One of the beautiful things about spring training is that the games don’t count.
So why are St. Louis Cardinals fans losing their minds about the fact that three Redbirds baserunners were picked off in one inning Tuesday – two of them on the same play? Why are people making a big deal about Matt Adams starting the season 0-for-12 with six strikeouts?
I get it. We want the local team to be perfect. We want them to inspire confidence. But spring training is the time of the year when they’re supposed to be working the bugs out. So, let’s take a step back and let them do their job.
Baserunners are more aggressive because they’re trying out their wheels after a long off-season. They’re taking more chances because the outs don’t matter. Adams, who people are talking about because he lost about 35 pounds over the winter, is a little more subtly working on a new swing that he hopes will allow him to become a more consistent hitter. He’s trying to get comfortable now so he can count on his new skills when the at-bats and the score matter.
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If weird things aren’t happening in spring training, the players and coaches aren’t pushing the envelope enough. I’ve seen slow-footed runners try to do their best Lou Brock impression in Grapefruit League games. When Mike Matheny was a player, I saw him hit into a triple play against the Baltimore Orioles trying to squeeze home a run with a bunt. Did it ruin my day? Absolutely not. I still went to one of my favorite Palm Beach restaurants and enjoyed the sea breeze without another thought about it.
Who cares who wins or loses in games that don’t count in the standings? What difference does it make if a player is hitting .200, .300 or .400 in the first week of March? Isn’t it cool enough, after a long winter, that there are professional baseball games going on? And you can even see them. It wasn’t long ago that we were lucky if a couple of spring training games were on the radio every March. All we knew about what happened was what we saw in the box score the next day. Now you can get almost all of them with a cell phone app or a satellite radio subscription – and you can even see a lot of the exhibition games on television.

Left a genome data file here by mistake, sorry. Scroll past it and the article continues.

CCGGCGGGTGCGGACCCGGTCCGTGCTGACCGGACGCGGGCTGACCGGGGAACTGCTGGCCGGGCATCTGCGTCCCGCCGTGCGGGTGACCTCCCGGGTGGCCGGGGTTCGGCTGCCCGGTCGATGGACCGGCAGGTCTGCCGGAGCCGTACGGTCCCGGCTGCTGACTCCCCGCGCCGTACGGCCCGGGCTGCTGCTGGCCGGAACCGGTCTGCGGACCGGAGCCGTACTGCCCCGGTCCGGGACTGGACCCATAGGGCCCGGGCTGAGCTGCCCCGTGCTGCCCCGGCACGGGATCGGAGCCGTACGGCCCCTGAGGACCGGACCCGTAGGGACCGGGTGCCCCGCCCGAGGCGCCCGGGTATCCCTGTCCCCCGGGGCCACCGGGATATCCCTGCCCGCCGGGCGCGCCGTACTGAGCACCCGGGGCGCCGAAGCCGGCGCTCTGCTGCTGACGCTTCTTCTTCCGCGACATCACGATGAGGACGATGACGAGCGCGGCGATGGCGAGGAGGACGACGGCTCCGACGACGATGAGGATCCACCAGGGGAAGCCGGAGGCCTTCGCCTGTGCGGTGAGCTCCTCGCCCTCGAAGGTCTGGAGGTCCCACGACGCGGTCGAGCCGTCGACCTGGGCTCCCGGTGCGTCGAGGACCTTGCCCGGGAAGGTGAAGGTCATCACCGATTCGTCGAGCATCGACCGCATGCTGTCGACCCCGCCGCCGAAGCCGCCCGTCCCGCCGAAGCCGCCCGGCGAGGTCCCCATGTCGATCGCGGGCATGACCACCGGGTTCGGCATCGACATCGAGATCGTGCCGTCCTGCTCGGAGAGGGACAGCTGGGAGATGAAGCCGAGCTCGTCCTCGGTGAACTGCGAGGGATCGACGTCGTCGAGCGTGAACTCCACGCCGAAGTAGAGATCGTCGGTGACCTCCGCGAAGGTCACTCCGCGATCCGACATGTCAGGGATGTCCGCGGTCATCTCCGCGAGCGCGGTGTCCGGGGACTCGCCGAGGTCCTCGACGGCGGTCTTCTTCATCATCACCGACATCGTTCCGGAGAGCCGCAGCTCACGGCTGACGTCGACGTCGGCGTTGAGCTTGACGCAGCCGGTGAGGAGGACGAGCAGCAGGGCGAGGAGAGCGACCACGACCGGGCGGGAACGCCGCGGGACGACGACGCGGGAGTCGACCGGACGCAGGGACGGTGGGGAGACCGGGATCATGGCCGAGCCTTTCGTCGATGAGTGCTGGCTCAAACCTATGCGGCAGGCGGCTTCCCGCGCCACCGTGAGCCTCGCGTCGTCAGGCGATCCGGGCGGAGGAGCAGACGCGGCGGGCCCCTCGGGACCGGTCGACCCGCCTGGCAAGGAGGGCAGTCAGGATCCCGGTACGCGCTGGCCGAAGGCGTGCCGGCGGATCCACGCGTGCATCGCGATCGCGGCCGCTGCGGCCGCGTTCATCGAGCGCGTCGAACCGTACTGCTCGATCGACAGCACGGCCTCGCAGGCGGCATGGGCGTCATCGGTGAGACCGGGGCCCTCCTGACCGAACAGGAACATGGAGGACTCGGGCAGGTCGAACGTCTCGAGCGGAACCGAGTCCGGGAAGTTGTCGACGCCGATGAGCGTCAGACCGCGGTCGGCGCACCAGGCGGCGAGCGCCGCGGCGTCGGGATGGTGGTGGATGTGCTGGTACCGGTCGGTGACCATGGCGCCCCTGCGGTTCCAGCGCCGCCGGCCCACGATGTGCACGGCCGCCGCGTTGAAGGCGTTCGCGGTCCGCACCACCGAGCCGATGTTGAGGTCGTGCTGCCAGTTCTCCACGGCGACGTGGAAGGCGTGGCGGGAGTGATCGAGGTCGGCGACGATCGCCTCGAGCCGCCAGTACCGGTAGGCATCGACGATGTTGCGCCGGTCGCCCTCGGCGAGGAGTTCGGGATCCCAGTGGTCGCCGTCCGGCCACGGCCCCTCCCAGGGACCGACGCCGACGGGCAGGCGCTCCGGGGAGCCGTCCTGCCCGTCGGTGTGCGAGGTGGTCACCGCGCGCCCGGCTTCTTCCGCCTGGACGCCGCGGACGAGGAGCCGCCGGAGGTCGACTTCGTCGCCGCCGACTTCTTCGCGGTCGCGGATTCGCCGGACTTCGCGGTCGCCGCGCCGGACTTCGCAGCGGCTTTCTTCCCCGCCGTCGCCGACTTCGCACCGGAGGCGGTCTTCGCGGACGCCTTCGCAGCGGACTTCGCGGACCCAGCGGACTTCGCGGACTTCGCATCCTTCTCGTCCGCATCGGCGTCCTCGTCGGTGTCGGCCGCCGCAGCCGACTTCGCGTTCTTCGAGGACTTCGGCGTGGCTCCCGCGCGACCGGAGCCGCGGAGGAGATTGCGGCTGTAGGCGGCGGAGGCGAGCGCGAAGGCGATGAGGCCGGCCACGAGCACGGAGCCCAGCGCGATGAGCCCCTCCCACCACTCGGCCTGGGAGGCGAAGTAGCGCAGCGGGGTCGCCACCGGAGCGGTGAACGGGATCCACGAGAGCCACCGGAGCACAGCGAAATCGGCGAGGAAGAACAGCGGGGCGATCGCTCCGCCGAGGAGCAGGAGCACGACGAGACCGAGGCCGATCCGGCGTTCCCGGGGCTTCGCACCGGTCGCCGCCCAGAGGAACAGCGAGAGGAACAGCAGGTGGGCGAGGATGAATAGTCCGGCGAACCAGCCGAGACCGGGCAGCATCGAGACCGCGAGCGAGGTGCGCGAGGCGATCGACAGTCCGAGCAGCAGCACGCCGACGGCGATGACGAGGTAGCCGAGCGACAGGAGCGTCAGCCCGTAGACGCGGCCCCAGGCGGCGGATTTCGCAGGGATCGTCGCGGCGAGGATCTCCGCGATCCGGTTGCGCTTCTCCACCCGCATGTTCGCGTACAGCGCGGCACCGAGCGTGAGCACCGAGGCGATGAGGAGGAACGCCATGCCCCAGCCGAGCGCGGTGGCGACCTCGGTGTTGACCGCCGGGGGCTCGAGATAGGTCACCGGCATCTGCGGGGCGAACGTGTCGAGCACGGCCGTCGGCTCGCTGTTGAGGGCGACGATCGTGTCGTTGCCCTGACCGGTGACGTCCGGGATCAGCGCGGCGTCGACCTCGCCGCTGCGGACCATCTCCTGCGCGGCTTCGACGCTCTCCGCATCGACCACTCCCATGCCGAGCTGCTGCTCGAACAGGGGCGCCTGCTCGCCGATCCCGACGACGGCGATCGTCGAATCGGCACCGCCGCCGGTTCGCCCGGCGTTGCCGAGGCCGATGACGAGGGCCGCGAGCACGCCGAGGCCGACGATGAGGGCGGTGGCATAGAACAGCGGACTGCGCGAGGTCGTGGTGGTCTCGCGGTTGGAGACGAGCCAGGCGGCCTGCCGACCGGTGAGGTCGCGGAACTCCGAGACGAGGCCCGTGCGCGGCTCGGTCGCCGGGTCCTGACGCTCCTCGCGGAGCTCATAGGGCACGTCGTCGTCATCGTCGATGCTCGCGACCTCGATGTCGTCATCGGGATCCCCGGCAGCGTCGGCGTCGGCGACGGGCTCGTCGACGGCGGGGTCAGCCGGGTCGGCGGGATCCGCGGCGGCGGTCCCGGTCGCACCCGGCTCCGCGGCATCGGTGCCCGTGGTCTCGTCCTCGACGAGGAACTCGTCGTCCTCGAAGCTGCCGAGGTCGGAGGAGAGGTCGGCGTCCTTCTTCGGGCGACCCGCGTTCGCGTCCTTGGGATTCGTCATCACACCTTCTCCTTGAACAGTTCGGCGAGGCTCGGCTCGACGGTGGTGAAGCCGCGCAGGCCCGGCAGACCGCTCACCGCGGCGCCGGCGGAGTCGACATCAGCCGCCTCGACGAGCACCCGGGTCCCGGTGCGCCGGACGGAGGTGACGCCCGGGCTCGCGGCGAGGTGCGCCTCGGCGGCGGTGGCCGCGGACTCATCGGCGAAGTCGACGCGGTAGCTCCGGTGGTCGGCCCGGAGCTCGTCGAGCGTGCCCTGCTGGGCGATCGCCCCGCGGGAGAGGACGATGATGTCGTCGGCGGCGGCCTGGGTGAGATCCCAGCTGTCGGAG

It seems to me over the past years that baseball has become so competitive that it almost takes some of the fun out of it. There’s as much tension in the stands – or possibly even more – than there is on the field. So, I find it to be refreshing that you can watch a few games where the intensity dial is turned down quite a bit. Something I like to do every spring is sit in the stands at Roger Dean Stadium with my eyes closed just listening to the sounds of the ballpark to celebrate the game of baseball as opposed to worrying about championships, awards or accolades.
Please, if you want something to concentrate on during spring training games, I suggest you try to focus on the growth of the young players instead of expectations for the veterans. It’s exciting to see the hunger in the eyes of players who haven’t made their mark yet in the big leagues. And most of them probably won’t be around for long before they’re shipped off to minor league camp.
Minor league outfielder Mags Sierra has opened eyes is off to a .625 start with five hits in his first eight at-bats. He’s also stole a base. Catcher of the future Carson Kelly collected a pair of hits and a pair of RBIs in his first three plate appearances of the season. Harrison Bader, a threat to win a roster spot at the end of the spring, has already muscled up for a homer.
But the numbers aren’t really important. Even if the players weren’t working on things that they wouldn’t experiment with during the regular season, the amount of plate appearances or innings pitched aren’t going to add up to enough to be statistically significant. So don’t drive yourself crazy about it.
The baseball season is a marathon, not a sprint. So, let’s not burn ourselves out during the warm-up lap.